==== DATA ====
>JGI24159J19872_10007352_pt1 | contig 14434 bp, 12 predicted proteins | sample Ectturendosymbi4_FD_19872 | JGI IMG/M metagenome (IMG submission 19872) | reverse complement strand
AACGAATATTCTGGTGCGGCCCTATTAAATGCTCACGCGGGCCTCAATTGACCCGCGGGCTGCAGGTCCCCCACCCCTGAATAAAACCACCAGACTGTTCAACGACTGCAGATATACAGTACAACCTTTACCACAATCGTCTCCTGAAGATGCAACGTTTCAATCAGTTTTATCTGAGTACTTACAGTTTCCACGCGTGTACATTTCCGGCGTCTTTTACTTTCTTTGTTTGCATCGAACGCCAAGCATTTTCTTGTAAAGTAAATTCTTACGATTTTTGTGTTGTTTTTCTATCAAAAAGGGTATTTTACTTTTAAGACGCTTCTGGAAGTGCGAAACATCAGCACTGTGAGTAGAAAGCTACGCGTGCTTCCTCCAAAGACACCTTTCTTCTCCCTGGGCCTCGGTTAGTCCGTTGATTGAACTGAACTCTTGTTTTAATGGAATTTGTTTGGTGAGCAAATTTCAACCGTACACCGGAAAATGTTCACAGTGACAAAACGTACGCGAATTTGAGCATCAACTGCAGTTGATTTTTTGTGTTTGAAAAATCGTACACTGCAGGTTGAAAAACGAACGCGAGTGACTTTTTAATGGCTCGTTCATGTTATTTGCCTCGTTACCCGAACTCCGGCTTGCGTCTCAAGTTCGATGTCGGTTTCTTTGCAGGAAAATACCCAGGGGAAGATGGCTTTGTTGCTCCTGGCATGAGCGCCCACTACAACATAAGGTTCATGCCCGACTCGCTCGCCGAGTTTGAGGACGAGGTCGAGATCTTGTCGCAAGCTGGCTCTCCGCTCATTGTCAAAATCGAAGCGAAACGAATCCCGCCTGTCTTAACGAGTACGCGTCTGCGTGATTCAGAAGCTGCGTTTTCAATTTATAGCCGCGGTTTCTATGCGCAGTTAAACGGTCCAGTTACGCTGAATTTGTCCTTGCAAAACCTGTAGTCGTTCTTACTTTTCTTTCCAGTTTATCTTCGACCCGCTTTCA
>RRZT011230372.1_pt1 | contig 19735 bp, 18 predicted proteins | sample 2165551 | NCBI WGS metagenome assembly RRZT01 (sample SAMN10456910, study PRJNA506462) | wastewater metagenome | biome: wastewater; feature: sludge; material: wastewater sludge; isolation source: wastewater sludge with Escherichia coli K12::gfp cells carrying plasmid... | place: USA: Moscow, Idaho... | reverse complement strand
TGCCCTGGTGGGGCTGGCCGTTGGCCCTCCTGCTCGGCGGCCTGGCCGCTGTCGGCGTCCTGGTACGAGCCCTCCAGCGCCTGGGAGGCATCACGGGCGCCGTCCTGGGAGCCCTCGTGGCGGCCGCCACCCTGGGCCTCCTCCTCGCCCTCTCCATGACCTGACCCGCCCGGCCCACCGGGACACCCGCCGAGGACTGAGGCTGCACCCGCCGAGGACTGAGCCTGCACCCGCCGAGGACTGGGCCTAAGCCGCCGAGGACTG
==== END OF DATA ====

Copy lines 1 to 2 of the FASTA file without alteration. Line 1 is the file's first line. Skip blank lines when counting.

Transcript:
>JGI24159J19872_10007352_pt1 | contig 14434 bp, 12 predicted proteins | sample Ectturendosymbi4_FD_19872 | JGI IMG/M metagenome (IMG submission 19872) | reverse complement strand
AACGAATATTCTGGTGCGGCCCTATTAAATGCTCACGCGGGCCTCAATTGACCCGCGGGCTGCAGGTCCCCCACCCCTGAATAAAACCACCAGACTGTTCAACGACTGCAGATATACAGTACAACCTTTACCACAATCGTCTCCTGAAGATGCAACGTTTCAATCAGTTTTATCTGAGTACTTACAGTTTCCACGCGTGTACATTTCCGGCGTCTTTTACTTTCTTTGTTTGCATCGAACGCCAAGCATTTTCTTGTAAAGTAAATTCTTACGATTTTTGTGTTGTTTTTCTATCAAAAAGGGTATTTTACTTTTAAGACGCTTCTGGAAGTGCGAAACATCAGCACTGTGAGTAGAAAGCTACGCGTGCTTCCTCCAAAGACACCTTTCTTCTCCCTGGGCCTCGGTTAGTCCGTTGATTGAACTGAACTCTTGTTTTAATGGAATTTGTTTGGTGAGCAAATTTCAACCGTACACCGGAAAATGTTCACAGTGACAAAACGTACGCGAATTTGAGCATCAACTGCAGTTGATTTTTTGTGTTTGAAAAATCGTACACTGCAGGTTGAAAAACGAACGCGAGTGACTTTTTAATGGCTCGTTCATGTTATTTGCCTCGTTACCCGAACTCCGGCTTGCGTCTCAAGTTCGATGTCGGTTTCTTTGCAGGAAAATACCCAGGGGAAGATGGCTTTGTTGCTCCTGGCATGAGCGCCCACTACAACATAAGGTTCATGCCCGACTCGCTCGCCGAGTTTGAGGACGAGGTCGAGATCTTGTCGCAAGCTGGCTCTCCGCTCATTGTCAAAATCGAAGCGAAACGAATCCCGCCTGTCTTAACGAGTACGCGTCTGCGTGATTCAGAAGCTGCGTTTTCAATTTATAGCCGCGGTTTCTATGCGCAGTTAAACGGTCCAGTTACGCTGAATTTGTCCTTGCAAAACCTGTAGTCGTTCTTACTTTTCTTTCCAGTTTATCTTCGACCCGCTTTCA